Hackdays - How Much Preparation is Acceptable?

I don't watch much TV. During the last episode of The Apprentice, my Twitter-feed was suddenly flooded with people talking about Nick Holzherr's app "Whisk".

Apparently it was some kind of recipe / shopping / mash up thing called Whisk. Sounded good. Sounded familiar. Then I remembered this from CadburyHack

Now, I didn't see either the TV show or the final presentation at the Hack Day. For all I know, they're two completely separate apps. Indeed, quoth The Hodge

That last link points at http://www.foodient.com/ - a site co-founded by Nick Holzherr.

So, at the very least, the app was built off a back end that the team were intimately familiar with having created it.

I asked Nick, about it, and he cleared things up.

Now, the CadburyHack event had a top prize of £10,000. That's a hell of an incentive.

I wouldn't have been surprised if people had pre-built components, or even developed entire apps - I did some prep for my app.

But it just doesn't feel... sporting. Building a hack on top of your own product seems to me to be against the spirit of a hackday. But perhaps I'm just bitter that I didn't win!

How Much Is Too Much?

I suppose that the Platonic Ideal of a hackday is that one attends as a blank slate, sees the technology on offer, form a team with people you've never met, hack all through the night, and produce something groundbreaking.

That never happens. Most people have at least half an idea of what they want to build, they team up with their friends, re-use components they've build previously, and hack with an eye on the prize categories. "Doesn't seem to be much competition for best use of Erlang!"

Take, for example. my Android Theremin. I can honestly say that I didn't write a single line of code - or do any research on the Android sound APIs - until the second morning of the hackday. I didn't reuse any code that I'd previously written either.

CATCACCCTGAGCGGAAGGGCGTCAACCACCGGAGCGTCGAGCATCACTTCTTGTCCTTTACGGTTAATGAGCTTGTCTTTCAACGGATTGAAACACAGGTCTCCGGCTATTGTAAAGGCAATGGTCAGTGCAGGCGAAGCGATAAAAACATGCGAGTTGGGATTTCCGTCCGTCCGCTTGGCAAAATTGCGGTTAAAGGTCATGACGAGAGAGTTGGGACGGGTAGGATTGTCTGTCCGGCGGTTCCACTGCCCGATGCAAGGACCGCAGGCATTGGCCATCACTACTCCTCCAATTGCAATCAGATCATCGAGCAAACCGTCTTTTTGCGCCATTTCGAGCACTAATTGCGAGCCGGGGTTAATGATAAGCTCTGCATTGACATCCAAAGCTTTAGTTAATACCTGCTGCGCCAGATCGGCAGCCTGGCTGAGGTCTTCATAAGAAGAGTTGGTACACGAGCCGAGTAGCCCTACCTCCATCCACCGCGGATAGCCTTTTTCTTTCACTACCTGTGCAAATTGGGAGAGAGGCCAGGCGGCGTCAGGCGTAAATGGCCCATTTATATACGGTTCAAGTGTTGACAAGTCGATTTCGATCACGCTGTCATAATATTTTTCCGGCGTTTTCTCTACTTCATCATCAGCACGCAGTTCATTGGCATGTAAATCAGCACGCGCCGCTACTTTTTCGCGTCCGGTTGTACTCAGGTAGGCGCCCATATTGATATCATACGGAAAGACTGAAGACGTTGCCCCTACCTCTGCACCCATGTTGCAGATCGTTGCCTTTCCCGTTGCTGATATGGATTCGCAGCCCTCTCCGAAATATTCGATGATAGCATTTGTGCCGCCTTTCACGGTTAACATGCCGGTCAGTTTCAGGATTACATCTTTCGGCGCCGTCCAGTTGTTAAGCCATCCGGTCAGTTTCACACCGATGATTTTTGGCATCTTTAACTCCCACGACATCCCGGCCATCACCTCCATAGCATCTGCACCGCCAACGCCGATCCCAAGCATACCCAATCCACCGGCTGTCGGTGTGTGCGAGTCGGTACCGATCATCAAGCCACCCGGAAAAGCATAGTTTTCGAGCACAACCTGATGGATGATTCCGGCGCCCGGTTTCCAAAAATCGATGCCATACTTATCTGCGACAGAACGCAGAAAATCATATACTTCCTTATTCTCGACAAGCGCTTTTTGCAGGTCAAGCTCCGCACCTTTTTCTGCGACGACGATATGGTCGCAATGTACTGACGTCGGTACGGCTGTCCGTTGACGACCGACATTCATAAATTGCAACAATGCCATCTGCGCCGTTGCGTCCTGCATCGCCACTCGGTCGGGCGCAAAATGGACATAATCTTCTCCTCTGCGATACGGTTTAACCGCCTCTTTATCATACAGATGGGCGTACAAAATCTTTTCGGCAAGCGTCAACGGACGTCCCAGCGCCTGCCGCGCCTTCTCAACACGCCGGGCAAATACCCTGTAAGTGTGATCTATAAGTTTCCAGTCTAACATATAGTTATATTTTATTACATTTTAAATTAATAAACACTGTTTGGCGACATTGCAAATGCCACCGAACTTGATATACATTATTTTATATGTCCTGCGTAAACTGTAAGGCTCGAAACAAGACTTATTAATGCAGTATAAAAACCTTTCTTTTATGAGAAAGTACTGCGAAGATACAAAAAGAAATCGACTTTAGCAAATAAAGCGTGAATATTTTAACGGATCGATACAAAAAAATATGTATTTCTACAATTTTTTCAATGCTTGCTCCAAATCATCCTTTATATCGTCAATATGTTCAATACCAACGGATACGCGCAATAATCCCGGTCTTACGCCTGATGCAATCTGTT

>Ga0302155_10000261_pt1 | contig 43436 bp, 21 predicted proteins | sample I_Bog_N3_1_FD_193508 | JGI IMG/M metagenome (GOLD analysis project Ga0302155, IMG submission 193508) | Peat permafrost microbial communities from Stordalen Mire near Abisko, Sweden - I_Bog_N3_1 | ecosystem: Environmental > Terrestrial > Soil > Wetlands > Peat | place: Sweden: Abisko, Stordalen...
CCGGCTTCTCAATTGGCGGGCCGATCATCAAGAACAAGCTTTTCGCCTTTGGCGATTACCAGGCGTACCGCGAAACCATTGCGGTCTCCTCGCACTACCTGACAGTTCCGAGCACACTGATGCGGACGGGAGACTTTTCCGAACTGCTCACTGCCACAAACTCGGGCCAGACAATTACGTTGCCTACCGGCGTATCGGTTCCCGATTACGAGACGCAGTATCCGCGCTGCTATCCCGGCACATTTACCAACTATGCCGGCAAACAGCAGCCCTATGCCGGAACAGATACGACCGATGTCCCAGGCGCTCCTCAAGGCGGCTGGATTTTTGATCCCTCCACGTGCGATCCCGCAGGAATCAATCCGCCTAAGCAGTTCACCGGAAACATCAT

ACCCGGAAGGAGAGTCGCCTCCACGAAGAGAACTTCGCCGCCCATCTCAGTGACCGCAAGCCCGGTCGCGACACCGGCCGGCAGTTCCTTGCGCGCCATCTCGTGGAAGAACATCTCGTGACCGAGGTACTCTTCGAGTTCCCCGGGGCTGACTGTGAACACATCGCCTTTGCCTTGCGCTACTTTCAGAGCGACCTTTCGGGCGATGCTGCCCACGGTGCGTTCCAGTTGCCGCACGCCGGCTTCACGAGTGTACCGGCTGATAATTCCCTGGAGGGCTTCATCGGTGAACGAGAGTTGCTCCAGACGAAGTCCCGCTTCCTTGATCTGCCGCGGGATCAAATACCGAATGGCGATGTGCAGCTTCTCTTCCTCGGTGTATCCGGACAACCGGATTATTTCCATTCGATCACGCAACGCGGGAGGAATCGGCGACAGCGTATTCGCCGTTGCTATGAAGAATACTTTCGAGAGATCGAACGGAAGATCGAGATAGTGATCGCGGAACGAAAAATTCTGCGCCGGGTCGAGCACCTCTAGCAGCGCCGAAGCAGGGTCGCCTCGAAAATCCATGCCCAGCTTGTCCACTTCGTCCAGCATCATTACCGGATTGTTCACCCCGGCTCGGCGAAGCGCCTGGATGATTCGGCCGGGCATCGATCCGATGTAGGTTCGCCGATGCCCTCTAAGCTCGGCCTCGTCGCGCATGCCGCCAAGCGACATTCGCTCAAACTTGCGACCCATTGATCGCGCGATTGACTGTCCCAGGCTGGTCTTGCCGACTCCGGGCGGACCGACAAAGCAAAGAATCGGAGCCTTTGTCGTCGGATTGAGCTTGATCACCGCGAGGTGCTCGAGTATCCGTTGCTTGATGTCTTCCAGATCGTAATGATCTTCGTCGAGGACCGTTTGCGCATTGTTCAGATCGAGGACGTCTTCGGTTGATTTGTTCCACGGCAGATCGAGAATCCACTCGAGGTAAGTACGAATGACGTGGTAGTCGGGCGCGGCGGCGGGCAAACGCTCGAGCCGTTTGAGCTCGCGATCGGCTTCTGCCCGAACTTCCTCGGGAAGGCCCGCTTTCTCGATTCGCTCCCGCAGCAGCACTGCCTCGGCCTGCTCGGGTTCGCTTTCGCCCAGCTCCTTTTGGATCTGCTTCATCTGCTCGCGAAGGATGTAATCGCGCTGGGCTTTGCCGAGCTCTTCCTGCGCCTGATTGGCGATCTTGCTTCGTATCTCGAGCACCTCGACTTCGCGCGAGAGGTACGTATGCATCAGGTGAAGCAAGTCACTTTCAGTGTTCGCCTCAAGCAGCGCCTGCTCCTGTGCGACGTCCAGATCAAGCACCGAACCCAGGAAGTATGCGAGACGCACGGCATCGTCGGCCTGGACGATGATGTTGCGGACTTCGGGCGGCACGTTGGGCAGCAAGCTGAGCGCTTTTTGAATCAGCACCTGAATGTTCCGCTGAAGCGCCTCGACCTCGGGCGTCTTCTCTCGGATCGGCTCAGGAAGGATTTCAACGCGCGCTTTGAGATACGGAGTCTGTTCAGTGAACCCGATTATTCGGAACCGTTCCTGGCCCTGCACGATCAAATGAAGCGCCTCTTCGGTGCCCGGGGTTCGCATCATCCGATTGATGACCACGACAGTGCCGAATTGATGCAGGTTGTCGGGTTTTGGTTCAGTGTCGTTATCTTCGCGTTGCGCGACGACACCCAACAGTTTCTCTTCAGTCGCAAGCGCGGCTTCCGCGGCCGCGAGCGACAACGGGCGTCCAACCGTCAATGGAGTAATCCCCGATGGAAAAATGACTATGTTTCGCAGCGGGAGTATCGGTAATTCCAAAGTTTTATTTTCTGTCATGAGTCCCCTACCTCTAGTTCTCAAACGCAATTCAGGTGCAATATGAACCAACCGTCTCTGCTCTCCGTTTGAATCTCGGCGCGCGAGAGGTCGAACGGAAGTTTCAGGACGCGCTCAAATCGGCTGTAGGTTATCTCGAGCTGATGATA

However, the idea had been buzzing around in my head for a month or so. I'd watch Theremin videos, and looked at the science behind them just to keep the idea percolating.

Is that too much prep?

My CadburyHack was a different affair:

The Twitter and FourSquare code were originally written by me for other projects - so I reused them (Yay for Object Oriented Programming!). I'd used XPath before to scrape a site - so adapting it for Cadbury's wasn't hard. The barcode scanning integration was ripped out of an existing project. Even the template from the page and the font embedding code was recycled.

Is there a difference between code you've previously written and code you've plundered from some Open Source project?
Is there a difference between your prior knowledge of coding, and what you pick up on the day?
Is there a difference between building on an API you've used a hundred times, and one you've only just seen?

Hackdays are fun. The prizes are a nice bonus. But, ultimately it's about showing off and proving yourself within a limited time in front of a crowd. If you "cheat" you're really only cheating yourself out of the pride of hacking something original.

Still, whether the prize is a new phone, or ten grand, then incentive to bend the spirit of a hackday is strong.

Or am I just making a fuss over nothing?


10 Responses to “Hackdays - How Much Preparation is Acceptable?”

  1. Cristiano Betta Image of Cristiano Betta

    You're not making a fuss about anything. I think I mostly agree with the sentiment that it's weird. I think the mayor thing to recognise here is that there are different format events running as HackDays. Depending on the format, and the intentions of the participants, different levels of preparations are acceptable.

    My big question actually is: if a HackDay is about presenting a product with a potential business model to a jury, then why bother with the 24hour overnight period? Why not just have people work on it for months and present it on a Sunday?

    Weird, right?

    Reply
      • Cristiano Betta Image of Cristiano Betta

        I just realised an interesting way to think about this. I think the difference between those 2 kinds of Hack Days is between "technology inovation" and "business inovation". I'm thinking that in the latter one the "business inovation" might still constitute a hack from a business perspective, given that not _everything_ has been thought out yet and formalised.